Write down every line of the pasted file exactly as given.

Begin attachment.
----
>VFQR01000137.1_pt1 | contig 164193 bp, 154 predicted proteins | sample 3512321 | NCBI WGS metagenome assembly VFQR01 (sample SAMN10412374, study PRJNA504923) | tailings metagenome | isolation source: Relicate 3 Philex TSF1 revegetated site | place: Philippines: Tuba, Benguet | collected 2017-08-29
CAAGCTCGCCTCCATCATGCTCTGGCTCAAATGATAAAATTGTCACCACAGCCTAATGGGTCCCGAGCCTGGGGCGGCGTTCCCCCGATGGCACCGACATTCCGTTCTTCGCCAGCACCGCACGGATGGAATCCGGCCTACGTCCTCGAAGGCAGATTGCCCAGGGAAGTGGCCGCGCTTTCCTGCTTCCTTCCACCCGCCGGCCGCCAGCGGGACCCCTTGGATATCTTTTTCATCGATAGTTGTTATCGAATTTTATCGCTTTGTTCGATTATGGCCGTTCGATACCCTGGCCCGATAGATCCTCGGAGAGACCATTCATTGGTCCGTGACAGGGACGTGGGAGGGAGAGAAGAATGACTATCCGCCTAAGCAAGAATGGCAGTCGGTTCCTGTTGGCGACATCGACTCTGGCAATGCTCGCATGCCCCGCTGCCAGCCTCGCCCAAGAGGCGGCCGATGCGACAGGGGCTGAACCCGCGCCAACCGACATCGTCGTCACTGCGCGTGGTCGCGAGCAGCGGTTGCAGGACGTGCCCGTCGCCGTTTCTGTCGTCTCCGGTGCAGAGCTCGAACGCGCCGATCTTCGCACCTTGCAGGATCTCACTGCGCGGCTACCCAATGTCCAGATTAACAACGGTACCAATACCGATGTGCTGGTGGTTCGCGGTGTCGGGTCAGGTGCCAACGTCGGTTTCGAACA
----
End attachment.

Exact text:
>VFQR01000137.1_pt1 | contig 164193 bp, 154 predicted proteins | sample 3512321 | NCBI WGS metagenome assembly VFQR01 (sample SAMN10412374, study PRJNA504923) | tailings metagenome | isolation source: Relicate 3 Philex TSF1 revegetated site | place: Philippines: Tuba, Benguet | collected 2017-08-29
CAAGCTCGCCTCCATCATGCTCTGGCTCAAATGATAAAATTGTCACCACAGCCTAATGGGTCCCGAGCCTGGGGCGGCGTTCCCCCGATGGCACCGACATTCCGTTCTTCGCCAGCACCGCACGGATGGAATCCGGCCTACGTCCTCGAAGGCAGATTGCCCAGGGAAGTGGCCGCGCTTTCCTGCTTCCTTCCACCCGCCGGCCGCCAGCGGGACCCCTTGGATATCTTTTTCATCGATAGTTGTTATCGAATTTTATCGCTTTGTTCGATTATGGCCGTTCGATACCCTGGCCCGATAGATCCTCGGAGAGACCATTCATTGGTCCGTGACAGGGACGTGGGAGGGAGAGAAGAATGACTATCCGCCTAAGCAAGAATGGCAGTCGGTTCCTGTTGGCGACATCGACTCTGGCAATGCTCGCATGCCCCGCTGCCAGCCTCGCCCAAGAGGCGGCCGATGCGACAGGGGCTGAACCCGCGCCAACCGACATCGTCGTCACTGCGCGTGGTCGCGAGCAGCGGTTGCAGGACGTGCCCGTCGCCGTTTCTGTCGTCTCCGGTGCAGAGCTCGAACGCGCCGATCTTCGCACCTTGCAGGATCTCACTGCGCGGCTACCCAATGTCCAGATTAACAACGGTACCAATACCGATGTGCTGGTGGTTCGCGGTGTCGGGTCAGGTGCCAACGTCGGTTTCGAACA